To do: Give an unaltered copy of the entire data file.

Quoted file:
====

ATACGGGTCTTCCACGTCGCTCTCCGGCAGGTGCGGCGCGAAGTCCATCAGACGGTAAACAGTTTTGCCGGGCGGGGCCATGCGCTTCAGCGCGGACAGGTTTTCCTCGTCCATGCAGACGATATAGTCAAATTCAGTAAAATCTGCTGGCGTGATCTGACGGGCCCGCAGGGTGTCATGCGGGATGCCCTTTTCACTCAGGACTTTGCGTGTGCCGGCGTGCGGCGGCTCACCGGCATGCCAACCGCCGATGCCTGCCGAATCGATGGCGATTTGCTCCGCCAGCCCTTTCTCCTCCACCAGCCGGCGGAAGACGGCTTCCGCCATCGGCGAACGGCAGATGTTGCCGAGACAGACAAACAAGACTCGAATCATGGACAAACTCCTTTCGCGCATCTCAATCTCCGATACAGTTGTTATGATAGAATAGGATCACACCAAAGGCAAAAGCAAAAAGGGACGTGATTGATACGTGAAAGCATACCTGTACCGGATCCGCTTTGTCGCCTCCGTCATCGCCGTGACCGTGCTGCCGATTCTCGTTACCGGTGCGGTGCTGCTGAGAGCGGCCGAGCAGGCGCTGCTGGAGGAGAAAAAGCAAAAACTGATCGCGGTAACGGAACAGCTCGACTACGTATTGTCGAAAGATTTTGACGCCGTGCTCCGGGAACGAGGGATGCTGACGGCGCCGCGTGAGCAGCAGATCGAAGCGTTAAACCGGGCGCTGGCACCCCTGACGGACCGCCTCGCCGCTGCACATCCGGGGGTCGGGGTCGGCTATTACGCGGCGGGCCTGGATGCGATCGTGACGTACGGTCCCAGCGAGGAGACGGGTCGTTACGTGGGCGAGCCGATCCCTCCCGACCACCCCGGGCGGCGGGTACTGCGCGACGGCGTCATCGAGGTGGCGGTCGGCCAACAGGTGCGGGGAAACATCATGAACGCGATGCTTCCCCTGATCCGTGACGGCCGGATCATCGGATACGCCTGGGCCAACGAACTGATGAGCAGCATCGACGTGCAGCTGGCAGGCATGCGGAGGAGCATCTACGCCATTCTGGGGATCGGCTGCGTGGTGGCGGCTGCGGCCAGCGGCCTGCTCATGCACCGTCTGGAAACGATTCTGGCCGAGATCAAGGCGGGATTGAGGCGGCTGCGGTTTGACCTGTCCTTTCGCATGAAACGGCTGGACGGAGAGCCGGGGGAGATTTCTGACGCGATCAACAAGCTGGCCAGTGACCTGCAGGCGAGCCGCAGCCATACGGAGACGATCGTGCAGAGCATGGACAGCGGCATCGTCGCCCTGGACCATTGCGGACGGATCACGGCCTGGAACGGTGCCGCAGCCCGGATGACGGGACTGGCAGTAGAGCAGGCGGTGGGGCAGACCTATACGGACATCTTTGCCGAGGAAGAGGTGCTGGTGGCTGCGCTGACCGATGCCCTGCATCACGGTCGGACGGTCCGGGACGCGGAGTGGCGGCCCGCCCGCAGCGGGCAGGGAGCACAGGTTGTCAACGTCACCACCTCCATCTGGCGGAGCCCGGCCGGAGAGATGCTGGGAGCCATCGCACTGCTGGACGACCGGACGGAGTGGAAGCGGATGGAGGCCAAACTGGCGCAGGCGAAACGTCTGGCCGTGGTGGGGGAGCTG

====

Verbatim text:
ATACGGGTCTTCCACGTCGCTCTCCGGCAGGTGCGGCGCGAAGTCCATCAGACGGTAAACAGTTTTGCCGGGCGGGGCCATGCGCTTCAGCGCGGACAGGTTTTCCTCGTCCATGCAGACGATATAGTCAAATTCAGTAAAATCTGCTGGCGTGATCTGACGGGCCCGCAGGGTGTCATGCGGGATGCCCTTTTCACTCAGGACTTTGCGTGTGCCGGCGTGCGGCGGCTCACCGGCATGCCAACCGCCGATGCCTGCCGAATCGATGGCGATTTGCTCCGCCAGCCCTTTCTCCTCCACCAGCCGGCGGAAGACGGCTTCCGCCATCGGCGAACGGCAGATGTTGCCGAGACAGACAAACAAGACTCGAATCATGGACAAACTCCTTTCGCGCATCTCAATCTCCGATACAGTTGTTATGATAGAATAGGATCACACCAAAGGCAAAAGCAAAAAGGGACGTGATTGATACGTGAAAGCATACCTGTACCGGATCCGCTTTGTCGCCTCCGTCATCGCCGTGACCGTGCTGCCGATTCTCGTTACCGGTGCGGTGCTGCTGAGAGCGGCCGAGCAGGCGCTGCTGGAGGAGAAAAAGCAAAAACTGATCGCGGTAACGGAACAGCTCGACTACGTATTGTCGAAAGATTTTGACGCCGTGCTCCGGGAACGAGGGATGCTGACGGCGCCGCGTGAGCAGCAGATCGAAGCGTTAAACCGGGCGCTGGCACCCCTGACGGACCGCCTCGCCGCTGCACATCCGGGGGTCGGGGTCGGCTATTACGCGGCGGGCCTGGATGCGATCGTGACGTACGGTCCCAGCGAGGAGACGGGTCGTTACGTGGGCGAGCCGATCCCTCCCGACCACCCCGGGCGGCGGGTACTGCGCGACGGCGTCATCGAGGTGGCGGTCGGCCAACAGGTGCGGGGAAACATCATGAACGCGATGCTTCCCCTGATCCGTGACGGCCGGATCATCGGATACGCCTGGGCCAACGAACTGATGAGCAGCATCGACGTGCAGCTGGCAGGCATGCGGAGGAGCATCTACGCCATTCTGGGGATCGGCTGCGTGGTGGCGGCTGCGGCCAGCGGCCTGCTCATGCACCGTCTGGAAACGATTCTGGCCGAGATCAAGGCGGGATTGAGGCGGCTGCGGTTTGACCTGTCCTTTCGCATGAAACGGCTGGACGGAGAGCCGGGGGAGATTTCTGACGCGATCAACAAGCTGGCCAGTGACCTGCAGGCGAGCCGCAGCCATACGGAGACGATCGTGCAGAGCATGGACAGCGGCATCGTCGCCCTGGACCATTGCGGACGGATCACGGCCTGGAACGGTGCCGCAGCCCGGATGACGGGACTGGCAGTAGAGCAGGCGGTGGGGCAGACCTATACGGACATCTTTGCCGAGGAAGAGGTGCTGGTGGCTGCGCTGACCGATGCCCTGCATCACGGTCGGACGGTCCGGGACGCGGAGTGGCGGCCCGCCCGCAGCGGGCAGGGAGCACAGGTTGTCAACGTCACCACCTCCATCTGGCGGAGCCCGGCCGGAGAGATGCTGGGAGCCATCGCACTGCTGGACGACCGGACGGAGTGGAAGCGGATGGAGGCCAAACTGGCGCAGGCGAAACGTCTGGCCGTGGTGGGGGAGCTG